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Author Topic: Small colony going into winter  (Read 298 times)

Offline rgennaro

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Small colony going into winter
« on: September 16, 2019, 03:53:12 pm »
Let me open with a brief recall of my summer adventure. End of June move a swarm into a box right before I leave for a month. When I get back (late July) queen is not doing so well -- spotty brood, colony dwindling. After 2 failed attempts to requeen failed, with the help of a local beek I am able to requeen the small colony towards the end of August. The colony is now in a 5 frames nuc.

I looked at it yesterday and 4 of the 5 frames were almost full of either brood or nectar (we are in full goldenrod bloom here). This new queen seems to be doing well, brood was well organized. I removed the empty frame and replaced it with a frame of bees, brood and nectar from my other hive. I am pretty sure I didn't bring the queen along from Hive 1  :tongue:

Now the question is what to do next. I know the odds are against this colony, this late in the season in my geographical area. But I want to try to give them the best chance. As I see it here are my options:

-- Attempt to overwinter them in a nuc. I have heard of local beeks succeeding at that even around here. Get a second nuc box, put it on top of the current one and feed them as much as possible.

-- Move them now into a regular deep box now and hope they will fill that, and maybe even a second box on top with aggressive feeding.

The other hive looked good. Lots of bees, lots of honey, but not a lot of brood (top box only 3 frames had a little in the middle). Almost all frames filled. I know it's normal for the queen to slow down in the fall, but is it normal to be so little this early in the fall? I didn't look at the bottom box. I was just looking for a frame to transfer.

Thanks for your help as usual.

Rosario


Offline Michael Bush

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Re: Small colony going into winter
« Reply #1 on: September 17, 2019, 08:22:50 am »
If you don't think they have enough stores add sugar to the top:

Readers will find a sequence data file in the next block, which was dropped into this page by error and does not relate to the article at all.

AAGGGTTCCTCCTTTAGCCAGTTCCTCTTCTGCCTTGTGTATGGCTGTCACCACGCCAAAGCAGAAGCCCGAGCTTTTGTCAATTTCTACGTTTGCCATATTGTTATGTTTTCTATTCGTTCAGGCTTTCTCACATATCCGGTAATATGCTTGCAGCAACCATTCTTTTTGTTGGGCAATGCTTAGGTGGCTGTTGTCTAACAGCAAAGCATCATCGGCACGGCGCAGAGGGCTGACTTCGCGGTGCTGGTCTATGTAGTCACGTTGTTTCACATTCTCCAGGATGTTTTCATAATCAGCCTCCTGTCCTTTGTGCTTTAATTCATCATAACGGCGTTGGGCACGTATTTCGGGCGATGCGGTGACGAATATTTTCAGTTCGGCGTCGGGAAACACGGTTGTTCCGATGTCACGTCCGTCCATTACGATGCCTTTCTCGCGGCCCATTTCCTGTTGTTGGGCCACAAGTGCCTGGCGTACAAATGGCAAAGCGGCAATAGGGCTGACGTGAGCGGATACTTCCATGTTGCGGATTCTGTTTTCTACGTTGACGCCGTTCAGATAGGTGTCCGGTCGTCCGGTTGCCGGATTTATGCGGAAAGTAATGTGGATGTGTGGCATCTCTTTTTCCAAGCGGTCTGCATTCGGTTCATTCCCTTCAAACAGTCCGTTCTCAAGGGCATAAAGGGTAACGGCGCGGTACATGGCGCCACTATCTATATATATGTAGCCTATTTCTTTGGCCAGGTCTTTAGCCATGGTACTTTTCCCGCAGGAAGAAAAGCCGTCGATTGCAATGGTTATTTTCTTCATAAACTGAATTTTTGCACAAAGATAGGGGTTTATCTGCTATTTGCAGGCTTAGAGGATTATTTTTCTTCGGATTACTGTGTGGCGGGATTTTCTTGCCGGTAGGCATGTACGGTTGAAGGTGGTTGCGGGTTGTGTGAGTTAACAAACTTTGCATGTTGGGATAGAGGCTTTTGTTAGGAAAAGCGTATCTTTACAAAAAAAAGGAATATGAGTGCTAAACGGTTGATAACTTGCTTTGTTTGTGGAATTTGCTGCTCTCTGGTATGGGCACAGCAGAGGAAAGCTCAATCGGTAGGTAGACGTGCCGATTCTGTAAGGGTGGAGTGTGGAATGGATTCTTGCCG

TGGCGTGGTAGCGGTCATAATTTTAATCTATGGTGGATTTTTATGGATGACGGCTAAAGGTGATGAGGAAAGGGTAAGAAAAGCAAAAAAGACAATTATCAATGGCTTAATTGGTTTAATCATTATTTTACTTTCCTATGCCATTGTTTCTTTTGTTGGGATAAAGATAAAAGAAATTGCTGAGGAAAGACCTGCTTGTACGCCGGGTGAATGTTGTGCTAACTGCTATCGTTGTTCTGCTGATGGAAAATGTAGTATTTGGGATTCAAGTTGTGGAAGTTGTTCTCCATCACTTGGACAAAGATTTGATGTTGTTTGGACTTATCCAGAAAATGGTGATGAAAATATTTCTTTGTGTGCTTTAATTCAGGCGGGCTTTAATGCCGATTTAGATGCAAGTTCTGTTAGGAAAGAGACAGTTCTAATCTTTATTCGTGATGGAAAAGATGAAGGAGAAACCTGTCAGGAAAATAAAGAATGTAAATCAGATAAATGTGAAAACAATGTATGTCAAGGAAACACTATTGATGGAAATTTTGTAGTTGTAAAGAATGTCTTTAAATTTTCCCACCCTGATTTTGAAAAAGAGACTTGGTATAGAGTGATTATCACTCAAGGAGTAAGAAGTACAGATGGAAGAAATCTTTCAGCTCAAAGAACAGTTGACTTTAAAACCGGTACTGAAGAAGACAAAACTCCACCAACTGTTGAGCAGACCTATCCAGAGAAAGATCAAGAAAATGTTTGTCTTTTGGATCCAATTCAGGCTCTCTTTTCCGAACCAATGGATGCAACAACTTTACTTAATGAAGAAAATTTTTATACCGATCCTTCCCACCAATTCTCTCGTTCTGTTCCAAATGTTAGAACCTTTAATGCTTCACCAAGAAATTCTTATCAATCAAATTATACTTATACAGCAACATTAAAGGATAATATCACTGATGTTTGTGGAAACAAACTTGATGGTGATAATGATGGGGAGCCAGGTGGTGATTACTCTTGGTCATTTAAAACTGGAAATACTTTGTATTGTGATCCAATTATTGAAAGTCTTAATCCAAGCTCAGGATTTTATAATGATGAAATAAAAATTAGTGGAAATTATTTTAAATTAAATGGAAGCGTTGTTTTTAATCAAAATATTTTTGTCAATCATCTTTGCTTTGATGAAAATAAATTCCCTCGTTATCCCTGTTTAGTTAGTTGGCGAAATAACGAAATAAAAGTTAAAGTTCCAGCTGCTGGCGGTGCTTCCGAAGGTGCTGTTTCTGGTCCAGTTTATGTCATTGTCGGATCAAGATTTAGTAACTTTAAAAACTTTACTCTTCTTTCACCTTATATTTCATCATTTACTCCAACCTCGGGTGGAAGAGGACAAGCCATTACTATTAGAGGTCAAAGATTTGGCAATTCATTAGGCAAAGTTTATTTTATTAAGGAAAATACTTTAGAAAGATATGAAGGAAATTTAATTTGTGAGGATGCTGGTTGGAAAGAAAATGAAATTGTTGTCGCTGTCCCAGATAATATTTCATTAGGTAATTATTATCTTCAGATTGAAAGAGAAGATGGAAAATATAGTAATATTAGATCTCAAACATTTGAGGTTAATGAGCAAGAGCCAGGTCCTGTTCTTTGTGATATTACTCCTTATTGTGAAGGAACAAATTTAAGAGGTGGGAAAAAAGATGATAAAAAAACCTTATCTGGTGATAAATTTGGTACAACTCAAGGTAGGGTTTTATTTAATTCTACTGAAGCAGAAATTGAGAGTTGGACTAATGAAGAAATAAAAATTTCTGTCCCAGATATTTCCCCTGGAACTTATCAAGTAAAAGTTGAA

http://www.bushfarms.com/beesfeeding.htm#drysugar

Or if you like cooking and work, then make a candy board.

Put some styrofoam on the cover.

Put it between two strong colonies or put it on top of a strong colony.

Make sure you have a good windbreak.
My website:  bushfarms.com/bees.htm en espanol: bushfarms.com/es_bees.htm  auf deutsche: bushfarms.com/de_bees.htm  em portugues:  bushfarms.com/pt_bees.htm
My book:  ThePracticalBeekeeper.com
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"Everything works if you let it."--James "Big Boy" Medlin

Offline rgennaro

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Re: Small colony going into winter
« Reply #2 on: September 17, 2019, 09:21:00 am »
Thanks. I can actually move this colony inside the barn ... the current location of the hive is right next to an entrance to the barn. I can put them there so they get the sun in the front but they are shielded on the other sides from wind.

But should I double up the nuc, by putting another box on top or move them to a 10 frame box now?

If I put them on top of another colony how do I keep them separate throughout the winter? A screen?

Thanks!

Rosario

Offline cao

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Re: Small colony going into winter
« Reply #3 on: September 17, 2019, 11:39:40 am »
But should I double up the nuc, by putting another box on top or move them to a 10 frame box now?

That's your choice.  I would tend to put them in a ten frame box.  If you have any drawn comb, that would help.  Feed them until frost then add dry sugar/sugar brick after that.

If I put them on top of another colony how do I keep them separate throughout the winter? A screen?

I think Mr. Bush was talking about just setting the complete hive on top of another hive. You still have the top and bottom boards to keep the bees separate.  They are just sharing the warmth.

In my area, my nucs need to be 3 tall and stacked together with others to make it through the winter.  Wish you luck on yours.


Offline Michael Bush

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Re: Small colony going into winter
« Reply #4 on: September 17, 2019, 05:50:19 pm »
Inside the barn might not be a good idea.  It can go wrong in many ways...

Yes, I was talking about a weak hive on top of a strong hive.  Just make sure the moisture from below can't get into the hive above.  The heat will transfer somewhat.  My preference would be a pices of 1/4" luan plywood between to allow some heat to get through but not moisture.
My website:  bushfarms.com/bees.htm en espanol: bushfarms.com/es_bees.htm  auf deutsche: bushfarms.com/de_bees.htm  em portugues:  bushfarms.com/pt_bees.htm
My book:  ThePracticalBeekeeper.com
-------------------
"Everything works if you let it."--James "Big Boy" Medlin